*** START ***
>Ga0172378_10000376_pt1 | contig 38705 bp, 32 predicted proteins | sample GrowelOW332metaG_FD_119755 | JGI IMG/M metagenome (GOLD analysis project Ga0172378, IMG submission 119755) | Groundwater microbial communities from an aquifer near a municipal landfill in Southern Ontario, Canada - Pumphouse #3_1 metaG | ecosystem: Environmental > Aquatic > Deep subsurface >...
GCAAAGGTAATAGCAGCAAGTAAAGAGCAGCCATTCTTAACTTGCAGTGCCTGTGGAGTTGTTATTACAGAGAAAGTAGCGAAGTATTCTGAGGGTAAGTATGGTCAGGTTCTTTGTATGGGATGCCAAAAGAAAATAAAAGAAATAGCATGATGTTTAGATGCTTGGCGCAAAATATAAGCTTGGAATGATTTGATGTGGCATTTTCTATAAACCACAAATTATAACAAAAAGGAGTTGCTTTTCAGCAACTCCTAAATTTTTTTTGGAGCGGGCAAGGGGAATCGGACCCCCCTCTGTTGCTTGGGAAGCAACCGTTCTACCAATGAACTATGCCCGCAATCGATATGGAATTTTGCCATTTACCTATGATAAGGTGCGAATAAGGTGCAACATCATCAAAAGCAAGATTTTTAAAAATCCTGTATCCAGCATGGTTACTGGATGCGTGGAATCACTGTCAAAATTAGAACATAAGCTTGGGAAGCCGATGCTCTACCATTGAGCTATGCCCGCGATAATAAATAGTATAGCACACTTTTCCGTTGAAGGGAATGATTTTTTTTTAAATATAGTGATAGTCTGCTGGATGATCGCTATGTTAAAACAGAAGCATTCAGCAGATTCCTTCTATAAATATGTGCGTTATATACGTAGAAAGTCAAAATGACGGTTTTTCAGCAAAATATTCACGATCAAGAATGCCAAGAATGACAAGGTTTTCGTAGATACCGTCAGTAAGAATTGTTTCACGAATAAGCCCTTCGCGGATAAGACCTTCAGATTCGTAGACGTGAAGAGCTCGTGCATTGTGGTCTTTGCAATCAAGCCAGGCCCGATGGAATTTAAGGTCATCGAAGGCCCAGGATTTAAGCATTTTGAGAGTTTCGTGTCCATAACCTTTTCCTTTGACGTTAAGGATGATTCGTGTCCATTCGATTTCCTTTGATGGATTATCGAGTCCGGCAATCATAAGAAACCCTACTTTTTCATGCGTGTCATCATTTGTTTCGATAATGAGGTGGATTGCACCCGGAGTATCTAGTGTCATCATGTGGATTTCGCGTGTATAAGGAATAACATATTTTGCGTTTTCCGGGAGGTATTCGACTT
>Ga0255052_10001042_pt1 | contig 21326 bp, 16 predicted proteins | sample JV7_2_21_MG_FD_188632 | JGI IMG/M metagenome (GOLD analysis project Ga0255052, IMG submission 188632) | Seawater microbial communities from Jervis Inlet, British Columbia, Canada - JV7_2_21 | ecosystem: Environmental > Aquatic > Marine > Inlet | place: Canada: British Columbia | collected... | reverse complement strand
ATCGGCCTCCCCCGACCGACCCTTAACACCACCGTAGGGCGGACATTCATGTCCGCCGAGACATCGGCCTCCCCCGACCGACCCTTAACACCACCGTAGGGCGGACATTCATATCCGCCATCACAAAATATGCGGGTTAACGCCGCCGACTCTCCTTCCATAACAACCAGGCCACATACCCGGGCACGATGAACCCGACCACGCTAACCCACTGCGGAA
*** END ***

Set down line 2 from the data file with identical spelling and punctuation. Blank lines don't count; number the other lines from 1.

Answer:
GCAAAGGTAATAGCAGCAAGTAAAGAGCAGCCATTCTTAACTTGCAGTGCCTGTGGAGTTGTTATTACAGAGAAAGTAGCGAAGTATTCTGAGGGTAAGTATGGTCAGGTTCTTTGTATGGGATGCCAAAAGAAAATAAAAGAAATAGCATGATGTTTAGATGCTTGGCGCAAAATATAAGCTTGGAATGATTTGATGTGGCATTTTCTATAAACCACAAATTATAACAAAAAGGAGTTGCTTTTCAGCAACTCCTAAATTTTTTTTGGAGCGGGCAAGGGGAATCGGACCCCCCTCTGTTGCTTGGGAAGCAACCGTTCTACCAATGAACTATGCCCGCAATCGATATGGAATTTTGCCATTTACCTATGATAAGGTGCGAATAAGGTGCAACATCATCAAAAGCAAGATTTTTAAAAATCCTGTATCCAGCATGGTTACTGGATGCGTGGAATCACTGTCAAAATTAGAACATAAGCTTGGGAAGCCGATGCTCTACCATTGAGCTATGCCCGCGATAATAAATAGTATAGCACACTTTTCCGTTGAAGGGAATGATTTTTTTTTAAATATAGTGATAGTCTGCTGGATGATCGCTATGTTAAAACAGAAGCATTCAGCAGATTCCTTCTATAAATATGTGCGTTATATACGTAGAAAGTCAAAATGACGGTTTTTCAGCAAAATATTCACGATCAAGAATGCCAAGAATGACAAGGTTTTCGTAGATACCGTCAGTAAGAATTGTTTCACGAATAAGCCCTTCGCGGATAAGACCTTCAGATTCGTAGACGTGAAGAGCTCGTGCATTGTGGTCTTTGCAATCAAGCCAGGCCCGATGGAATTTAAGGTCATCGAAGGCCCAGGATTTAAGCATTTTGAGAGTTTCGTGTCCATAACCTTTTCCTTTGACGTTAAGGATGATTCGTGTCCATTCGATTTCCTTTGATGGATTATCGAGTCCGGCAATCATAAGAAACCCTACTTTTTCATGCGTGTCATCATTTGTTTCGATAATGAGGTGGATTGCACCCGGAGTATCTAGTGTCATCATGTGGATTTCGCGTGTATAAGGAATAACATATTTTGCGTTTTCCGGGAGGTATTCGACTT